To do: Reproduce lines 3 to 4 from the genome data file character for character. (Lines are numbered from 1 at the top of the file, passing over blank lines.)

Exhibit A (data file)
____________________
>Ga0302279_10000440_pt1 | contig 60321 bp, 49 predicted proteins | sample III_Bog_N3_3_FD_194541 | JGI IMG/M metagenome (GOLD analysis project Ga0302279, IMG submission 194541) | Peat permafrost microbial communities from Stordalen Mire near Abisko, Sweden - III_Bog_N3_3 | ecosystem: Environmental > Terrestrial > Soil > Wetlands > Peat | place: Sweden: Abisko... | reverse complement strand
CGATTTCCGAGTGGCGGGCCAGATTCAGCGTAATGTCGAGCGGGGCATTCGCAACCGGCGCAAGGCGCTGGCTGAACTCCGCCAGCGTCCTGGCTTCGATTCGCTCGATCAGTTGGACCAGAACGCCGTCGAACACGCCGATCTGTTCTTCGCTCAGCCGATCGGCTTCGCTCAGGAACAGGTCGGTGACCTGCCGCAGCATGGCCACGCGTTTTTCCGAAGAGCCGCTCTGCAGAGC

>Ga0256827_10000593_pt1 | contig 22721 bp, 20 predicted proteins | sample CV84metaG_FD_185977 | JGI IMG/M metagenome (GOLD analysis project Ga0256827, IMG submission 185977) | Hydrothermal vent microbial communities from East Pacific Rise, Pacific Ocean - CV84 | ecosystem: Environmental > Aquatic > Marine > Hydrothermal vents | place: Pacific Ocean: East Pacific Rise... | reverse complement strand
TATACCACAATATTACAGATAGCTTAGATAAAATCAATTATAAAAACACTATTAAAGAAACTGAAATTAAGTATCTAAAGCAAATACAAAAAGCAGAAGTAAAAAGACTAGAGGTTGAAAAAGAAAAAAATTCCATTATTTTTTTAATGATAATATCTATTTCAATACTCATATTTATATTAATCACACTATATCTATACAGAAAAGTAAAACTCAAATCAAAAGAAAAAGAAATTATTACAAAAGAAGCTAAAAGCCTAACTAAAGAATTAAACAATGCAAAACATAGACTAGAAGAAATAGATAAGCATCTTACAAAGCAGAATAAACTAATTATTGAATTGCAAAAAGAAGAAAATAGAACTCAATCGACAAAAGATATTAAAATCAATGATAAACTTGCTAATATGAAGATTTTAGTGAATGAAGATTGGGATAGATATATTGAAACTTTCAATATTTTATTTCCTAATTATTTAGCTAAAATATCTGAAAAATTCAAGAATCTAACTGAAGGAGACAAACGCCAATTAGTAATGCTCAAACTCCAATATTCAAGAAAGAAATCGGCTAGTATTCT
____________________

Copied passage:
>Ga0256827_10000593_pt1 | contig 22721 bp, 20 predicted proteins | sample CV84metaG_FD_185977 | JGI IMG/M metagenome (GOLD analysis project Ga0256827, IMG submission 185977) | Hydrothermal vent microbial communities from East Pacific Rise, Pacific Ocean - CV84 | ecosystem: Environmental > Aquatic > Marine > Hydrothermal vents | place: Pacific Ocean: East Pacific Rise... | reverse complement strand
TATACCACAATATTACAGATAGCTTAGATAAAATCAATTATAAAAACACTATTAAAGAAACTGAAATTAAGTATCTAAAGCAAATACAAAAAGCAGAAGTAAAAAGACTAGAGGTTGAAAAAGAAAAAAATTCCATTATTTTTTTAATGATAATATCTATTTCAATACTCATATTTATATTAATCACACTATATCTATACAGAAAAGTAAAACTCAAATCAAAAGAAAAAGAAATTATTACAAAAGAAGCTAAAAGCCTAACTAAAGAATTAAACAATGCAAAACATAGACTAGAAGAAATAGATAAGCATCTTACAAAGCAGAATAAACTAATTATTGAATTGCAAAAAGAAGAAAATAGAACTCAATCGACAAAAGATATTAAAATCAATGATAAACTTGCTAATATGAAGATTTTAGTGAATGAAGATTGGGATAGATATATTGAAACTTTCAATATTTTATTTCCTAATTATTTAGCTAAAATATCTGAAAAATTCAAGAATCTAACTGAAGGAGACAAACGCCAATTAGTAATGCTCAAACTCCAATATTCAAGAAAGAAATCGGCTAGTATTCT